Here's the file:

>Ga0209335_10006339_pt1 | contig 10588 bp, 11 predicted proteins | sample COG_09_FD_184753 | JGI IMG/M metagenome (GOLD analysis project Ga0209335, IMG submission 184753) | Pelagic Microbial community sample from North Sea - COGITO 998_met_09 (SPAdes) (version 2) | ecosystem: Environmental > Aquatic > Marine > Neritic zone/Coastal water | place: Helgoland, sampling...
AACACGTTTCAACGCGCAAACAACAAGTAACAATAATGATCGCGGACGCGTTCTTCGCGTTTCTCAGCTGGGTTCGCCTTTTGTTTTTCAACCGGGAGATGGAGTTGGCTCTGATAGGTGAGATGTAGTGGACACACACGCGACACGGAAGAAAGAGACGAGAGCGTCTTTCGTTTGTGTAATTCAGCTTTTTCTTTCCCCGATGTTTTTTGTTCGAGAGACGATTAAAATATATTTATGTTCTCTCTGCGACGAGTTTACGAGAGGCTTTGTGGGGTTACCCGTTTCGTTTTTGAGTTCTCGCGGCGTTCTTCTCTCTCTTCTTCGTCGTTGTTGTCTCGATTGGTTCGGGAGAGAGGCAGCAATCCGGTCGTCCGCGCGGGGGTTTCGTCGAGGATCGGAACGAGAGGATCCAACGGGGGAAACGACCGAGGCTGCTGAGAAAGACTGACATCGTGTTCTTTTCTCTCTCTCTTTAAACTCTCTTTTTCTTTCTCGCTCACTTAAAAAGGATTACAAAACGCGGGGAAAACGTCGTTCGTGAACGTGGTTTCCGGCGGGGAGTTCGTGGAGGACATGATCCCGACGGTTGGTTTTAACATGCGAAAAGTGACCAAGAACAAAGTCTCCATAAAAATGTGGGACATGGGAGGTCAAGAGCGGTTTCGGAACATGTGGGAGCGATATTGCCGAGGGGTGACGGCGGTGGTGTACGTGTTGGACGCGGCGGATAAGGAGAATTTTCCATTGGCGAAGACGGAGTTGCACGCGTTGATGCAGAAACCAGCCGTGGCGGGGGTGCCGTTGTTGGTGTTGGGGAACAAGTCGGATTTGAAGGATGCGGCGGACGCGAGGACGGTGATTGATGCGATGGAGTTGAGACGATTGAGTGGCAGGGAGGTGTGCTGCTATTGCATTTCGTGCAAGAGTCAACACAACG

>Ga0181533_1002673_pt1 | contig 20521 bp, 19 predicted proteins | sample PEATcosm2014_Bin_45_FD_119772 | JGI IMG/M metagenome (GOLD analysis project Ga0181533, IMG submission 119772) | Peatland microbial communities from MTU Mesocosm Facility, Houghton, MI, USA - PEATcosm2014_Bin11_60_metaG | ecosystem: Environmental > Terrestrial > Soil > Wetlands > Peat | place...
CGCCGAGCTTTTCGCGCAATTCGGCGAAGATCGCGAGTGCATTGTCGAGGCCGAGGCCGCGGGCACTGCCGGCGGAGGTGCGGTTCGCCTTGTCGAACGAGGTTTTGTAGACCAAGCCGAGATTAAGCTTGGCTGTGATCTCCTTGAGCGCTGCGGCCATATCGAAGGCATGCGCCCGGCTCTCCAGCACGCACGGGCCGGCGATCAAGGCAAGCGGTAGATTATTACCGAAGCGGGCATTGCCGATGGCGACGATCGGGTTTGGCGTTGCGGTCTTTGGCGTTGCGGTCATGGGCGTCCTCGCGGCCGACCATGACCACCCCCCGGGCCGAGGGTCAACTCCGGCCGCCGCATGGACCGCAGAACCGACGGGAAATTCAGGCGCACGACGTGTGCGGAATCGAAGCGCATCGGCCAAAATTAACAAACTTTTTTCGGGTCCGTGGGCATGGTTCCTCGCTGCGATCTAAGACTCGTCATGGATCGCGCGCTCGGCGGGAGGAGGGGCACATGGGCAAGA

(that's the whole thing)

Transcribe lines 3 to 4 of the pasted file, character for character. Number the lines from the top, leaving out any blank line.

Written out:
>Ga0181533_1002673_pt1 | contig 20521 bp, 19 predicted proteins | sample PEATcosm2014_Bin_45_FD_119772 | JGI IMG/M metagenome (GOLD analysis project Ga0181533, IMG submission 119772) | Peatland microbial communities from MTU Mesocosm Facility, Houghton, MI, USA - PEATcosm2014_Bin11_60_metaG | ecosystem: Environmental > Terrestrial > Soil > Wetlands > Peat | place...
CGCCGAGCTTTTCGCGCAATTCGGCGAAGATCGCGAGTGCATTGTCGAGGCCGAGGCCGCGGGCACTGCCGGCGGAGGTGCGGTTCGCCTTGTCGAACGAGGTTTTGTAGACCAAGCCGAGATTAAGCTTGGCTGTGATCTCCTTGAGCGCTGCGGCCATATCGAAGGCATGCGCCCGGCTCTCCAGCACGCACGGGCCGGCGATCAAGGCAAGCGGTAGATTATTACCGAAGCGGGCATTGCCGATGGCGACGATCGGGTTTGGCGTTGCGGTCTTTGGCGTTGCGGTCATGGGCGTCCTCGCGGCCGACCATGACCACCCCCCGGGCCGAGGGTCAACTCCGGCCGCCGCATGGACCGCAGAACCGACGGGAAATTCAGGCGCACGACGTGTGCGGAATCGAAGCGCATCGGCCAAAATTAACAAACTTTTTTCGGGTCCGTGGGCATGGTTCCTCGCTGCGATCTAAGACTCGTCATGGATCGCGCGCTCGGCGGGAGGAGGGGCACATGGGCAAGA